Microscale LEGO with Working Waves

Have a look at how the full model functions in the video below.

This little yellow chopper sports some big charm

LEGO motorcycles come in all shapes and sizes, just like their real-life counterparts. Just one look at this chopper by RGB900 (whose handle sounds like a motorcycle model) and it is plain to see that they can pick the perfect parts to create the necessary details in a tiny size. From the long front forks to the 1×1 round tile used for the cap of the gas tank to the 2 clips that keep the bike perfectly balanced. And that brown tile for a seat looks more comfortable than it is.

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Tiny tall tales

Working with a limited number of LEGO pieces can be a real challenge, but builder Dan Ko rises to meet it with this tiny but awesome build! Building with as few pieces as possible really pushes you to get creative on how to represent your subject, and Dan shows us the way with all the clever parts usage. For example, minifigure skater helmets make up Alice’s shoulders while mugs make up her hair. Orange leaves stand in for the Mad Hatter’s hair sticking out from under his hat. I love the use of shuttle bay doors for the book’s pages! Minifigure hands make up Rapunzel’s flowing hair, which acts as a bookmark of sorts for the open book. And there’s particularly crafty usage of the transparent handle as the heel of the glass slipper. Go ahead, take a closer look and see what wonders you’ll find among these tales!

Once Upon A Time

The City of Brotherly...LEGO?

Once again displaying his mastery of the microscale LEGO arts, Rocco Buttliere heads to the City of Brotherly Love. The perfectly captured Philadelphia City Hall, still the world’s tallest occupied structure without steel supports at 548 feet tall, is a desktop-sized 10 inches tall here at 1:650 scale.

Philadelphia City Hall

Come examine the fine details with us!

Rancor vs Skorpenek – Microscale battle between two miniature monsters

If you were as thrilled as I was to see the mighty rancor roar in the basement of Jabba’s palace in theaters when Star Wars: The Return of the Jedi premiered in 1983, despite the stop-motion effects that showed us something of its actual size, then you would probably enjoy the season 1 finale of the Disney+ show The Book of Boba Fett. Tim Goddard has recreated the scene in miniature, pitting a pair of newly canonized Skorpenek devastator droids against Boba Fett riding on the back of a raging rancor.

BoBF final battle

SPOILER ALERT The rancor not only wins, but more than a few parts get ripped off and shoved in places they were not meant to go.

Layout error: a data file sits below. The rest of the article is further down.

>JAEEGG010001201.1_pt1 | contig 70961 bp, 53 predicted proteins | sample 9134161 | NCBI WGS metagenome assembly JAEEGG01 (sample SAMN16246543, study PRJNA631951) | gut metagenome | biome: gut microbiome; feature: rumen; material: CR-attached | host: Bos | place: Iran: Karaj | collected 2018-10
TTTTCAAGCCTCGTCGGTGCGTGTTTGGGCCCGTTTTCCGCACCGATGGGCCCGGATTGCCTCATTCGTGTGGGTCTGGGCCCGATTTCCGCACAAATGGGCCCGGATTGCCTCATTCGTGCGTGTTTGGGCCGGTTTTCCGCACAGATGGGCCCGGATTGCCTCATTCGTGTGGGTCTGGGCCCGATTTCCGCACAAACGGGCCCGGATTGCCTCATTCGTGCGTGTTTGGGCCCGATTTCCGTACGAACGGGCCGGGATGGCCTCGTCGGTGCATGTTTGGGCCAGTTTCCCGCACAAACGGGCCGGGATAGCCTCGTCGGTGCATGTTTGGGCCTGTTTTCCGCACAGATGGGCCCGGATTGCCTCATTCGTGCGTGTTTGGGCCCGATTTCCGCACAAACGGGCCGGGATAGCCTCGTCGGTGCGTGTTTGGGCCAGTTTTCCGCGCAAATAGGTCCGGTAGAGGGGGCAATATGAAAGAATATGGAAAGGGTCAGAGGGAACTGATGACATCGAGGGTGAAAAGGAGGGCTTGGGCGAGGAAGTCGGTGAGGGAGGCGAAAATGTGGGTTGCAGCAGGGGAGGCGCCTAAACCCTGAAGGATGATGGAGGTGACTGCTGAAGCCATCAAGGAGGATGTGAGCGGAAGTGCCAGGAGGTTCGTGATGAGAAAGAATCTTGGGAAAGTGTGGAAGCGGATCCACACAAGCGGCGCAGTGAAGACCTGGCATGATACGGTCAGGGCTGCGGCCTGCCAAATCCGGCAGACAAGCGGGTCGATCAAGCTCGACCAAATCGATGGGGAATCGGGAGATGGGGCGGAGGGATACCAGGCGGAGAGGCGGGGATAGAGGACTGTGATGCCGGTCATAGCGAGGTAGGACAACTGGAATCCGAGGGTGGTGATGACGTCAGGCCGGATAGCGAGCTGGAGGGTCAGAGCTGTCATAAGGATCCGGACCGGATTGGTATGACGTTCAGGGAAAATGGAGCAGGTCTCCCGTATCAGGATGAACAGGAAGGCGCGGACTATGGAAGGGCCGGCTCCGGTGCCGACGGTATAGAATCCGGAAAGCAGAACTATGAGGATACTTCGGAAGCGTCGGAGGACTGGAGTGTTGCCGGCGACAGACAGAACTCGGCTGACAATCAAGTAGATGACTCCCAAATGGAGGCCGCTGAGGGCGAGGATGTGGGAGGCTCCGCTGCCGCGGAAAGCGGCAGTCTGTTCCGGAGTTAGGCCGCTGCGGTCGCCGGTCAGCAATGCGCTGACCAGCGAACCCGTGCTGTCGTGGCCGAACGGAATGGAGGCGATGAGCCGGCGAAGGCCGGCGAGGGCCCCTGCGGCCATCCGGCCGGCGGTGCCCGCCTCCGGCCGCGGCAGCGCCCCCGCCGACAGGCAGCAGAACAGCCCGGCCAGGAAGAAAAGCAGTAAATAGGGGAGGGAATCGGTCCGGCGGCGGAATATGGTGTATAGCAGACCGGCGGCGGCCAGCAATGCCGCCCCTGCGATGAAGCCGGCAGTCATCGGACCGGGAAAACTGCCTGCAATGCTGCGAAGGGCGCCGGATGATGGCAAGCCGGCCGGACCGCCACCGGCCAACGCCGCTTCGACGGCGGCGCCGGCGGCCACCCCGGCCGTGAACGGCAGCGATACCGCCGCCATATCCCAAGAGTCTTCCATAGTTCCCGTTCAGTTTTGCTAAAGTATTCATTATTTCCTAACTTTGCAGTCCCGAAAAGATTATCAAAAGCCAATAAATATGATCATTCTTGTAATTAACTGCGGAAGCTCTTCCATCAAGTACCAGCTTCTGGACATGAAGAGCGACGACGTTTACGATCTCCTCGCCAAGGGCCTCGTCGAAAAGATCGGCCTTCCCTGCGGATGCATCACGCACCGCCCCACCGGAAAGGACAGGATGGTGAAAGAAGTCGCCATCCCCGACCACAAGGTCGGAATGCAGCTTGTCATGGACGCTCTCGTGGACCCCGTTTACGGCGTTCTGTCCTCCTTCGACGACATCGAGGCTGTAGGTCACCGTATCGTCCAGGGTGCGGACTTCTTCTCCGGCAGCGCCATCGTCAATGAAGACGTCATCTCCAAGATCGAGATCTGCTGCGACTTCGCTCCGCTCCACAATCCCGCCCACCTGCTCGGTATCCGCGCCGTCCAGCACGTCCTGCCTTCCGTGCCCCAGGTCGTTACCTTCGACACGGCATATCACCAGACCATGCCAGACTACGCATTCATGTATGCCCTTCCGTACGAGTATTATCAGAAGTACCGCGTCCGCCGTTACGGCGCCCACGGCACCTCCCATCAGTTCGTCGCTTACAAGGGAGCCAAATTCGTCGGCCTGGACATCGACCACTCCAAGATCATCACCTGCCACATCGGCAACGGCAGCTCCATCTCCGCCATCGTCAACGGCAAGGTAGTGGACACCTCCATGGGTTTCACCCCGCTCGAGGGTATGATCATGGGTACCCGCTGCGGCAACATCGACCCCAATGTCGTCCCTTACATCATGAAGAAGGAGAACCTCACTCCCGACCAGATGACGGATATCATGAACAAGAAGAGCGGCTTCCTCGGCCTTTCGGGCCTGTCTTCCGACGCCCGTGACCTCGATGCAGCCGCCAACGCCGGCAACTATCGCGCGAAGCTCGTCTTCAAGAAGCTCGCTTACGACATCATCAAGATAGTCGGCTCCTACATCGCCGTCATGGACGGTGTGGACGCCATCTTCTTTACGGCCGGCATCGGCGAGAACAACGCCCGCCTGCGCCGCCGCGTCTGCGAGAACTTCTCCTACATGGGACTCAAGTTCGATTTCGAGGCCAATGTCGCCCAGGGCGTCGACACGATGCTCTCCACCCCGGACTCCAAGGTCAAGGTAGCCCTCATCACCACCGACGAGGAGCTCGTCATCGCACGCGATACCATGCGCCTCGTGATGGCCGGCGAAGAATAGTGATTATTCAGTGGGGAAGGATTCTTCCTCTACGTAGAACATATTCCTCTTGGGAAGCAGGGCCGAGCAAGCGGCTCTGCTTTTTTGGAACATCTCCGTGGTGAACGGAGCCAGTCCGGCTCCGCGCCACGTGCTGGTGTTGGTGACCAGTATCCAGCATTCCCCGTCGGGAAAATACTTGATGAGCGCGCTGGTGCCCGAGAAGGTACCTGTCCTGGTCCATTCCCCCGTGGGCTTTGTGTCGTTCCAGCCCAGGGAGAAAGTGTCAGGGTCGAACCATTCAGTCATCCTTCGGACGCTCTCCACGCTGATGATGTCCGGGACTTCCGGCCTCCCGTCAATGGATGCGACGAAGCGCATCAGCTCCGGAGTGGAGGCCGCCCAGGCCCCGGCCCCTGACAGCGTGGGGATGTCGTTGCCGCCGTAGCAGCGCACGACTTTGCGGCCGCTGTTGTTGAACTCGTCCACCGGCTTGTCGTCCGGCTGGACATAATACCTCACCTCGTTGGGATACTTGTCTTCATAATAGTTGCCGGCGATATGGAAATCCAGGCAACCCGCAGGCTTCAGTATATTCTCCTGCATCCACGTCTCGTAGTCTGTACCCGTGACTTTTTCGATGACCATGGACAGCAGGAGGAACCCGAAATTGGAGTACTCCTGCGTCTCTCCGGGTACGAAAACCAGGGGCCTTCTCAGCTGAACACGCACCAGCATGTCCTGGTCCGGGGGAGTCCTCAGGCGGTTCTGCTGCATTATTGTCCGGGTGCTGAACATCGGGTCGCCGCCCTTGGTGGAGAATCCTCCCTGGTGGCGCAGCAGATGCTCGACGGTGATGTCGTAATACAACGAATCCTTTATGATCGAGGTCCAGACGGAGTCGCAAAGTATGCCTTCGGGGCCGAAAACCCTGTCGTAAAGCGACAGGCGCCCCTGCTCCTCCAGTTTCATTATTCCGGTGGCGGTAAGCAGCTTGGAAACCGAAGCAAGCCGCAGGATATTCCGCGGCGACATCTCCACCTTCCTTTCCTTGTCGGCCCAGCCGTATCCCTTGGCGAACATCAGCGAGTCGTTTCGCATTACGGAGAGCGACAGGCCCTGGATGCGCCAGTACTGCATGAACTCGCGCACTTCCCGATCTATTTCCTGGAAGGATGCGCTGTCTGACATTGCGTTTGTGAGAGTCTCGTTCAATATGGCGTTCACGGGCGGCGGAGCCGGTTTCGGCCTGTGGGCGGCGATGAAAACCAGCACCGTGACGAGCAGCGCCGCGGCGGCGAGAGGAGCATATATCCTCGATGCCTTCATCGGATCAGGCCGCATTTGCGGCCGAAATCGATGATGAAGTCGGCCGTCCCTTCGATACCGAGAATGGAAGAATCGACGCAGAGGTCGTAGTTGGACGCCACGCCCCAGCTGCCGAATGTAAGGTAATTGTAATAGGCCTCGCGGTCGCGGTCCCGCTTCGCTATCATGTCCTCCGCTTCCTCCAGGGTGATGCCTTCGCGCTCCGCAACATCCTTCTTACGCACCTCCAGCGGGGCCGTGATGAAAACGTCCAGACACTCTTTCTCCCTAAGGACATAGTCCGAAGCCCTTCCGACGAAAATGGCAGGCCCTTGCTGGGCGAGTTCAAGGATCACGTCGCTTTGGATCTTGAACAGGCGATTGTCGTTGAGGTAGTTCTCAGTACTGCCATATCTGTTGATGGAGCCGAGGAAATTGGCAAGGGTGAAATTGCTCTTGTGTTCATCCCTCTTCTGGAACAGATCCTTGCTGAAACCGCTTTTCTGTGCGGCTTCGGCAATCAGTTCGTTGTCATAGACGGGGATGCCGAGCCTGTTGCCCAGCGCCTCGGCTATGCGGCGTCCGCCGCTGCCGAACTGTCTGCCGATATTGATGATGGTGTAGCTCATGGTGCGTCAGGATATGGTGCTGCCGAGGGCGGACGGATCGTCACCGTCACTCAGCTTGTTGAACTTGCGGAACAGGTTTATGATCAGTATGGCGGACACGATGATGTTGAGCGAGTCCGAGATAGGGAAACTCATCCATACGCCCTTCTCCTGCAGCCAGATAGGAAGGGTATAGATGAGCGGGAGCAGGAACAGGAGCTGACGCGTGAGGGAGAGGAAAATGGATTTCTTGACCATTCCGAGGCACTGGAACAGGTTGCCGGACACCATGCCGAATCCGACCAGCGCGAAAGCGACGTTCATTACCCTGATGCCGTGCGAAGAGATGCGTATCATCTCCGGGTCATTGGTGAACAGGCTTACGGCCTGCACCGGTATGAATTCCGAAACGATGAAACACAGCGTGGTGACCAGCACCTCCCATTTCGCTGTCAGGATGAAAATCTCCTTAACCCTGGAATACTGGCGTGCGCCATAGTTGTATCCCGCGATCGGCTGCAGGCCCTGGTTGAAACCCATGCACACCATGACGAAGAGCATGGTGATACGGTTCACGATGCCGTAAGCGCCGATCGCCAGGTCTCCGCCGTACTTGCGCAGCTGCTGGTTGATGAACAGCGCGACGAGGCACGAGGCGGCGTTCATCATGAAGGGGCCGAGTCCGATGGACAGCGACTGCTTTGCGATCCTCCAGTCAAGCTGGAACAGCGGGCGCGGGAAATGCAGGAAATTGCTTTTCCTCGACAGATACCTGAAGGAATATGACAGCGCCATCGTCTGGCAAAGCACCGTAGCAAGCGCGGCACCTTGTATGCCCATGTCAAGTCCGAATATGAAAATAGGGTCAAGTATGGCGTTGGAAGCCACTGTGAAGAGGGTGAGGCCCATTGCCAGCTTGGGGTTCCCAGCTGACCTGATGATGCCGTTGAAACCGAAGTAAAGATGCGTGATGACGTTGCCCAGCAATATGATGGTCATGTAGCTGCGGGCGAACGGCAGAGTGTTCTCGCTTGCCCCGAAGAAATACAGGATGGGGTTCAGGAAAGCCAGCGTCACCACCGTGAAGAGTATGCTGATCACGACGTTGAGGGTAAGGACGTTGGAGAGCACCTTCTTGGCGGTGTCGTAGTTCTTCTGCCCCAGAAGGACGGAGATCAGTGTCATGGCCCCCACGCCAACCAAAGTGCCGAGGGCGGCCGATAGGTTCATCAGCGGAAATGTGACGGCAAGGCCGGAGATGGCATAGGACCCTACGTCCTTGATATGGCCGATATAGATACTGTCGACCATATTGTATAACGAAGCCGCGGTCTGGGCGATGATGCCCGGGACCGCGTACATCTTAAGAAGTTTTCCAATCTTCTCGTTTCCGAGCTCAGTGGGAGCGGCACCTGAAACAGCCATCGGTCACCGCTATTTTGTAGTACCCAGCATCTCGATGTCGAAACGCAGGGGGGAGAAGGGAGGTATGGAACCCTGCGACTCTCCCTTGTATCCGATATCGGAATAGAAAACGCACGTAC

Artillery for the not-so-Grand Army of the Republic

The problem with having a Grand Army of the Republic is that you need somewhere equally grand to store it. Even a TX-130 Sabre Tank would probably not fit in your average Joe or Josephine’s garage. Tim Goddard has the solution: make them tiny!  Tim is a pro when it comes to small-scale Star Wars building, and those skills are evident here. Efficient parts choice is everything when it comes to microscale to ensure the builds remain recognisable. The minifigure socket wrenches are inspired choices for the side cannons, and the subtle angle of the pontoons is also accurate to the source material. The angular cockpit is represented by a single sloped brick with a jumper plate. These might be simple parts, but they are the perfect solution in this scenario!

Republic TX-130 Sabre tank

“Looks like my hideout’s not so hidden anymore...”

Check out this excellent LEGO microscale cove built by Flickr user Pixeljunkie. The heavy use of slopes laid upon their sides provides an organic, rocky backdrop for a tiny beach scene. But it’s not just any beach! This is the hideout of Porco Rosso, the Italian flying ace slash anthropomorphic pig from the Studio Ghibli film of the same name. You can see his iconic red plane, a Savoia S.21, sitting in the water. On the coast are his tent, chair, and radio, where Porco would relax between bouts with the sky pirates of the Adriatic. The shaping of the plane in such few bricks is inspired, and immediately recognizable to someone familiar with the movie. Also of note, the 1×1 plate with tooth used as a dock is some great parts usage at this scale.

Porco Rosso's Hideout in Micro-scale